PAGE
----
You stand there straining your eyes for the first of the herd filling the lane. There is nothing to see but ... you become aware of a sound in the air - is that a waterfall? It is coming from afar. The sound begins to get louder ... then you begin to identify the sound of deep toned cow bells ... a lot of cow bells! It is quite thrilling! And then you can see in the distance the herd and their herdsmen slowly getting closer!

Everyone moves to the edge of the road to watch. Quite spectacular in an understated sort of way! We are witnesses to an event that goes on every year and, indeed, herds will be arriving all day and well into the night as the farmers' routine moves through the calendar year.

Again you have to look closely. Between the 2 herdsmen - bottom right - is the animal bedecked in flowers rather in the shape of a floral mantilla.

The herd has now arrived in the receiving area which is a fenced-off space giving the herdsmen room to line them up for the identification process.

This fellow's job is to identify the cattle as they are led, one at a time, through a channel where he stands on a platform with his microphone (covered in a poly bag for the drizzle) announcing which animal belongs to which farmer. He has to know all the animals! Apparently he has a mate who can spell him off!

The owners and their helpers are ready and waiting to take the animals, remove their finery and tether them to the railings while they go and collect the others.

Everything is done in a very orderly fashion. These lads appear to be Keepers of the Cow Bells - all lined up: small, medium, large.

And lastly, we have the lead animal now back with its owner and no doubt looking forward to a well-deserved trip home.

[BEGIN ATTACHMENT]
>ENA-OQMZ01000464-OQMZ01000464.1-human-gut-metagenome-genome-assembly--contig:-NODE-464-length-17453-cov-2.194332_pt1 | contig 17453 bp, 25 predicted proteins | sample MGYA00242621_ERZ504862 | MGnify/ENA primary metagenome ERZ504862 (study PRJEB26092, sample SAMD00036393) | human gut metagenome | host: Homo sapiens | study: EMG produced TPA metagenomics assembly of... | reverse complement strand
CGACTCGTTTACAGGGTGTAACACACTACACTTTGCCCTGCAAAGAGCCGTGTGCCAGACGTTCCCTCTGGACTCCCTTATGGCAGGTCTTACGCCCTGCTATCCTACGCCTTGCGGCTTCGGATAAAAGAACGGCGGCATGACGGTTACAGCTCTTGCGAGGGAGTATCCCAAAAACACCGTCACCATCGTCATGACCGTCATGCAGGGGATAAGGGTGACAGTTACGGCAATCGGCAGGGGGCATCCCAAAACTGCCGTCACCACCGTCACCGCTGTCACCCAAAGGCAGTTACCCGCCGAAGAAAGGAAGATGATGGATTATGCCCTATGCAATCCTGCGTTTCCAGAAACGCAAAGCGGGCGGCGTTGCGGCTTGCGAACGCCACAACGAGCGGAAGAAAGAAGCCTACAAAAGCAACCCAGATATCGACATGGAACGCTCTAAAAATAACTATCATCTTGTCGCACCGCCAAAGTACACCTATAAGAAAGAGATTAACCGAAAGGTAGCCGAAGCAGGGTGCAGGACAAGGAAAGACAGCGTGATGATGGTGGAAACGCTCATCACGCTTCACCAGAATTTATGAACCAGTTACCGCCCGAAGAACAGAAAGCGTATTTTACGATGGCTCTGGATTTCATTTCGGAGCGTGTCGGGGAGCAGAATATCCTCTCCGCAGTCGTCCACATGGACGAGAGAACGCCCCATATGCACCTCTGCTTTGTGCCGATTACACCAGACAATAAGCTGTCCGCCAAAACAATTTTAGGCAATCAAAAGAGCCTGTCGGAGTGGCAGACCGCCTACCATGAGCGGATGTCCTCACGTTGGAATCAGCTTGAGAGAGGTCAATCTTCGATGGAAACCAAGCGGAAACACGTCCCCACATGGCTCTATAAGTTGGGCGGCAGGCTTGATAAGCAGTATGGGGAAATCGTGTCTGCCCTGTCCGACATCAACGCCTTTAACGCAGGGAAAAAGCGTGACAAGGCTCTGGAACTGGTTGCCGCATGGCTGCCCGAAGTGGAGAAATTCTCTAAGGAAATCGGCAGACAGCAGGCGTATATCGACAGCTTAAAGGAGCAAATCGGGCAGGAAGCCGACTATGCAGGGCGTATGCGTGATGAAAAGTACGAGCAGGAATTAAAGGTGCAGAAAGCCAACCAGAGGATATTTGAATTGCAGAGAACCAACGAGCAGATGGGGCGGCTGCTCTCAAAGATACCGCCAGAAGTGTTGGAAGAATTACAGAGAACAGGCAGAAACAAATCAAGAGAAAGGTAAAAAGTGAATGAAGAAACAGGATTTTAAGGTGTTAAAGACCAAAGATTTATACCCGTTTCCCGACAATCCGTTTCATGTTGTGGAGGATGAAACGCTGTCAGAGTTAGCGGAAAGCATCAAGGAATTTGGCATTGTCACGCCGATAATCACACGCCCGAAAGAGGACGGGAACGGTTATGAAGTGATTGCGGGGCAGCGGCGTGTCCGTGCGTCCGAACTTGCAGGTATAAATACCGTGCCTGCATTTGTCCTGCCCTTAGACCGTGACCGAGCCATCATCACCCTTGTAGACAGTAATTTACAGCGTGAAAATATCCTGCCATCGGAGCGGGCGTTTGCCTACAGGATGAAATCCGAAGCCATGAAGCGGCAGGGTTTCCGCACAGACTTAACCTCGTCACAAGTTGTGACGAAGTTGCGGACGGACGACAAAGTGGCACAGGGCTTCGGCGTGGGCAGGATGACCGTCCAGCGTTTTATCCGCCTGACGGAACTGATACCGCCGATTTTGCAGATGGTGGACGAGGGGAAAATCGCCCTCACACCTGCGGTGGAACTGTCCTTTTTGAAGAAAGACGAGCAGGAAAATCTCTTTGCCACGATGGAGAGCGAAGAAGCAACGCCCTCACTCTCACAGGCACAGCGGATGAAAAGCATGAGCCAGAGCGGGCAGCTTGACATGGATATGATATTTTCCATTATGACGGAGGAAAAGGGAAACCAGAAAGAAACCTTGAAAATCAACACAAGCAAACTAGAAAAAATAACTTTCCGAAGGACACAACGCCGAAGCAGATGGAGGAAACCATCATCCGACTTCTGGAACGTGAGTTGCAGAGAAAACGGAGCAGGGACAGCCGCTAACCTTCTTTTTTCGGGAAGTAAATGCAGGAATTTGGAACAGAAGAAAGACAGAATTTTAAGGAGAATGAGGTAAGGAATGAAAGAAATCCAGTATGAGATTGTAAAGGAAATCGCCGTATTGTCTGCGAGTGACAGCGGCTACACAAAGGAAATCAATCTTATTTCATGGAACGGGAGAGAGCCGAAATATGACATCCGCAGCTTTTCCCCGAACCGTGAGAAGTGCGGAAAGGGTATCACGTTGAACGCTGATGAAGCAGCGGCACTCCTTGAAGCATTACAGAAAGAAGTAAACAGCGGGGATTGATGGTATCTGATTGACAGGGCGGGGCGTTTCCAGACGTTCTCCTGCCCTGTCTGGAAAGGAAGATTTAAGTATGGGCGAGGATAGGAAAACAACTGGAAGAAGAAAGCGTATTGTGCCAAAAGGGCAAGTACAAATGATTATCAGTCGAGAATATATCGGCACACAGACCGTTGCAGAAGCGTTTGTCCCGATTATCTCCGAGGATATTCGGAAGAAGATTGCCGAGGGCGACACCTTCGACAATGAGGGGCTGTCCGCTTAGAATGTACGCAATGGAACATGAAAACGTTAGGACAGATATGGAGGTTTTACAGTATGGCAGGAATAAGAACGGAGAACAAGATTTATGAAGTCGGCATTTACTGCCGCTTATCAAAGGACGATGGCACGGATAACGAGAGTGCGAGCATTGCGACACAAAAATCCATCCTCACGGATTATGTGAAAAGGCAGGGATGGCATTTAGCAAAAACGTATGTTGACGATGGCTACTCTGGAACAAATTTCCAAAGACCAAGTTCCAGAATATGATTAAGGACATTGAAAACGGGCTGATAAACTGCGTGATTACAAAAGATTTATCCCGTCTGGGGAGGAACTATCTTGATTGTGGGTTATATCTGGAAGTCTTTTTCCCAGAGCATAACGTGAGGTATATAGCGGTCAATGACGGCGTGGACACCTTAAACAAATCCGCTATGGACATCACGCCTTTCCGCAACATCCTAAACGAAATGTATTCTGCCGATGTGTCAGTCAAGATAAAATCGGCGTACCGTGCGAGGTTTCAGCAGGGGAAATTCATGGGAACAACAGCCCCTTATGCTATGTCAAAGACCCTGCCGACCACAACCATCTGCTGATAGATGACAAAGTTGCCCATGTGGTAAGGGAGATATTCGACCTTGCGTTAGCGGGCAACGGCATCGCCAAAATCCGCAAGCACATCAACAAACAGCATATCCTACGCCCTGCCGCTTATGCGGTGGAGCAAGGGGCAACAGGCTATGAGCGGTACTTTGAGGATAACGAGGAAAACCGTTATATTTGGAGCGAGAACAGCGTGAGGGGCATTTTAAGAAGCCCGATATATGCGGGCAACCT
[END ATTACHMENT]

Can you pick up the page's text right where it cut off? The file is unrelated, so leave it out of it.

Saturday, 20 September 2008


Dietrich drove us to the beginning of a most amazing walk through a deep canyon called the Breitachklamm the beginning of which is not far from Oberstdorf. The depth and geological formation show up rather well in this photo I took (thinking that it would be too dark, deep in the canyon). After walking through the gorge we continued on up the river and ended up at a lovely hut called Waldhaus which is actually in Austria.

The owners are friends of Dietrich's. Unfortunately I have no photos of the lovely young couple with their school-age son and the mother-in-law who live there. The family run the inn. They have a website www.waldhaus.de.cx (It doesn't seem to work. However other various websites - mostly German - have photos and descriptions of the area).

I was impressed that they make their own marmalade and many other hand-made foodstuffs which they sell in the inn. It is definitely worth a visit!

The whole of this area is surrounded by mountains so Iain was in his element!

Dietrich (right), Sabina (left) and Iain had a long climb and then a ridge walk in the Nebelhorn area. The rest of us took the cable car to the top of the Nebelhorn where we all met for a barbecue meal.

These lads were great fun. In the minutes before the cable car descended for the night, they came out on to the roof-patio and played for all of us. Their forte was good ol' fashioned German polkas and marches! Knowing it was heading for 8 o'clock and the ride back down we got them to join in 'Auld Lang Syne'. They picked up the tune easily, of course, but heaven knows what they made of our singing!

As we were eating the weather socked in - just like Scotland - and then cleared giving this wonderful etherial lighting. I took this shot as the cable car was moving down the mountain.

There are many hiking trails and pleasant woodland walks along the icy rivers that come down the valleys. This is Reingart beside a covered wooden bridge. Sometimes the bridges get swept away in the spring run-off and have to be replaced.

Friday, 19 September 2008